WHAT WE SHOULD NOT DO:
The United States was roundly criticized, both here and abroad, for not signing onto the Kyoto Protocol. This was a treaty that would have required us as a nation to cut down on our CO2 emissions by a certain percentage, while allowing some other nations much more lenient restrictions or none at all. I feel it would have been a major mistake for our country to sign onto such a treaty, and I hope that we will avoid such treaties in the future. Those who are doing the criticizing never bothered to ask exactly what reducing our CO2 emissions by a large percentage would actually mean in terms of lifestyle changes, cost, etc. It’s one thing to say we will decrease our CO2 emissions, but it’s another to say we will only be allowed to drive certain kinds of cars, industry will have to cut production by a certain amount, the cost of gasoline is going to increase by a certain amount, and so on. There are the kinds of issues that should be put before the public; a simple percentage on CO2 reduction tells us nothing.
On this backdrop we must also consider the following:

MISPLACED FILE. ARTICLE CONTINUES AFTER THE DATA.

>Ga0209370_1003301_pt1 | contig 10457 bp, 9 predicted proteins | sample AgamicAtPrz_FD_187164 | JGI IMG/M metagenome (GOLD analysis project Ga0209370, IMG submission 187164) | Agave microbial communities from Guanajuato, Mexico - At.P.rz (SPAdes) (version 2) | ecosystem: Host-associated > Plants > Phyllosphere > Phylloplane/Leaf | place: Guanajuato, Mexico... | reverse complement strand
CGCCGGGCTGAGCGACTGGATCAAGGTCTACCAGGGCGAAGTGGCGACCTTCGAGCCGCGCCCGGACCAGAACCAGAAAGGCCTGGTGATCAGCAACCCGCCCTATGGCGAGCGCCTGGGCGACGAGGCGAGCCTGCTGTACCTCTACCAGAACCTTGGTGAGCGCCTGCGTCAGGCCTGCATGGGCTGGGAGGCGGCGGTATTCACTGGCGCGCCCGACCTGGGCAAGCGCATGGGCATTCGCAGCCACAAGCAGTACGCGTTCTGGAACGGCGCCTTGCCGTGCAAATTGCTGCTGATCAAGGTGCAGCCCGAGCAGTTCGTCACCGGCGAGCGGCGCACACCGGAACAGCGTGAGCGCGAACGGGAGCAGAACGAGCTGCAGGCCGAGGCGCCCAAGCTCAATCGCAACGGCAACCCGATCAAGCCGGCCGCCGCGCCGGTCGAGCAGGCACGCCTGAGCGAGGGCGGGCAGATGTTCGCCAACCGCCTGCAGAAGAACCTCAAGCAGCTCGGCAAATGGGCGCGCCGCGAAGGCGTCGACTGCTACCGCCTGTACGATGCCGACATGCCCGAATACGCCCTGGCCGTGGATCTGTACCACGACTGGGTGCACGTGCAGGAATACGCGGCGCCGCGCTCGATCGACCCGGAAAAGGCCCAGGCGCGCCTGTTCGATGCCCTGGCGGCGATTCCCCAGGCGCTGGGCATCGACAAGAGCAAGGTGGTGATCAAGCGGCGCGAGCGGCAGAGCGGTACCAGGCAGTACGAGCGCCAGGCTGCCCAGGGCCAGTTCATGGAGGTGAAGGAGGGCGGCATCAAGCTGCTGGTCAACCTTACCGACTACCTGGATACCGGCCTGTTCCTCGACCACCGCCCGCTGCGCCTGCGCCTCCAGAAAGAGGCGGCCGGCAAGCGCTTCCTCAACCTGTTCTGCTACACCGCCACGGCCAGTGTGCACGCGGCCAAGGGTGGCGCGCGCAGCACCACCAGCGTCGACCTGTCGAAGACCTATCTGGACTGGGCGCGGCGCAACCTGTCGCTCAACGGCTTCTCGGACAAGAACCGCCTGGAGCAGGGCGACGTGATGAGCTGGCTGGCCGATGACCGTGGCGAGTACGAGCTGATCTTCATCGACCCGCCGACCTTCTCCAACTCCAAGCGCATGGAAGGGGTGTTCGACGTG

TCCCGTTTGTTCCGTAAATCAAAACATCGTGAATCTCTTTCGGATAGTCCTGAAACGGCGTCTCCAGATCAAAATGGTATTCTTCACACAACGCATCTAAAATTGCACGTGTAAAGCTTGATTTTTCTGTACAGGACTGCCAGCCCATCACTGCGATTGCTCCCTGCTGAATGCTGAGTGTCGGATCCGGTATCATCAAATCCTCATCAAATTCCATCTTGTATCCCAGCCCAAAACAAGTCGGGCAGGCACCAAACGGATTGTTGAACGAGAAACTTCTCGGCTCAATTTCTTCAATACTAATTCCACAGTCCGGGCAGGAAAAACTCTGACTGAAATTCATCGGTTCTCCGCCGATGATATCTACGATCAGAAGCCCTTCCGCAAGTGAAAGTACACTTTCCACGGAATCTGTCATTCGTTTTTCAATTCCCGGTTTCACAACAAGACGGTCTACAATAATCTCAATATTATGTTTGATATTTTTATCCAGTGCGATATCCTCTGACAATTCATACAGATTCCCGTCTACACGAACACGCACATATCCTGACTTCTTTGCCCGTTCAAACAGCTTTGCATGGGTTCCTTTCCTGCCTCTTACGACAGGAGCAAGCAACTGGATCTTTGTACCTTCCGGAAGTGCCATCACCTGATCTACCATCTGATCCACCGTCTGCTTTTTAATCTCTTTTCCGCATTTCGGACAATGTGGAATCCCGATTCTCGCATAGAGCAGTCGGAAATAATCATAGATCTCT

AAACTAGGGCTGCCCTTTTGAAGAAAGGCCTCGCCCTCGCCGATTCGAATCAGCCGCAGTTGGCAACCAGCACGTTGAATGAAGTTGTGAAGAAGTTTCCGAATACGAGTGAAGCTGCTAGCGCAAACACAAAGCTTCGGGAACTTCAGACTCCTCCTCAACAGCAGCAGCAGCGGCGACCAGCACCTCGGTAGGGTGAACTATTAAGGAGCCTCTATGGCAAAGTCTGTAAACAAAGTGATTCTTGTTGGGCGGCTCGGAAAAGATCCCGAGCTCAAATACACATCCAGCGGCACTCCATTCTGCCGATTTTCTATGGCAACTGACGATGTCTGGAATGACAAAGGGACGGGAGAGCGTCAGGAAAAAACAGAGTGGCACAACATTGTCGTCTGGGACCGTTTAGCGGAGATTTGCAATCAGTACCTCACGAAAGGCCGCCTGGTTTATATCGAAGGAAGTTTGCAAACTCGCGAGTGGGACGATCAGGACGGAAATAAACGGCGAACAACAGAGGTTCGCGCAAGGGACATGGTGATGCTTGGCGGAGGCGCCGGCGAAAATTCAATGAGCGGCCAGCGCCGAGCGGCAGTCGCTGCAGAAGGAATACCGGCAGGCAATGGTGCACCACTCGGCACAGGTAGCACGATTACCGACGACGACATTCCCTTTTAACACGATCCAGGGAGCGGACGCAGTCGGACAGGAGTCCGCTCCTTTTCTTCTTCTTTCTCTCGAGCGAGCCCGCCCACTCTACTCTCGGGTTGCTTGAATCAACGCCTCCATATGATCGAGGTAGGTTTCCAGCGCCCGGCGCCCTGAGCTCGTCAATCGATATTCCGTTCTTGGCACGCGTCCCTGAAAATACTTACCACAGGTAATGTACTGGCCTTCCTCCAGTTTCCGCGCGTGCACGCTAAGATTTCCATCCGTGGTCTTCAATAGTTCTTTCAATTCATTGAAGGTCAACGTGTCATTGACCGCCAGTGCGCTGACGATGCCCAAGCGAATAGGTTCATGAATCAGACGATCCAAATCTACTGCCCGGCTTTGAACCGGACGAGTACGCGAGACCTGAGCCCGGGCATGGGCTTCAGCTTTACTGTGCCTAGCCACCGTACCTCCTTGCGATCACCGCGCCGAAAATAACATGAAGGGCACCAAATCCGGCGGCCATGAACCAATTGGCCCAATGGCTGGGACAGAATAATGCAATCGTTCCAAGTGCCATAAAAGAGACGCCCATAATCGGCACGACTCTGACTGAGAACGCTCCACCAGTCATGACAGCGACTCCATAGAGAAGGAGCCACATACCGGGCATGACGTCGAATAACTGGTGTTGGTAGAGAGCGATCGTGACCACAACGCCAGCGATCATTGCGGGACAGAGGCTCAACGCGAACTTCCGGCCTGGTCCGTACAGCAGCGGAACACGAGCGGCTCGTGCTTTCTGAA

1) We don’t know if the required percentage reductions were achievable, no matter what steps we would have taken as a nation.
2) We don’t know for sure whether or not human activity is responsible for the last 20-25 years of warm weather.
3) We don’t know for sure whether or not the climate will continue to warm in the future, even if human civilization is having an impact.
4) Therefore we don’t know that even if we were to achieve the required reductions in CO2 emission (at a great cost) that there would be the desired results on the climate.
In summary, there’s a lot we still must learn about climates and climate change, and I feel that continued research in these areas is very important. Making assumptions and predictions without a better understanding than we have now may lead to some incorrect predictions, and therefore improper actions. Assuming that whatever seems to be happening at the present time will continue to happen is a common reaction. After the brutal winters of the early 80s many people assumed we were in for more of the same in subsequent winters. It didn’t happen. Assuming that the climate will continue to warm now and that it’s due to human activity is just that: an assumption. We don’t have all the information we need, and we certainly don’t have all the answers.
State Representative Jim Ott
23rd Assembly District
Should this really be reported to the general public and should any journalist in his/her right mind think this is really newsworthy enough to publish this on the internet? Does this not open us up to the potential of attack?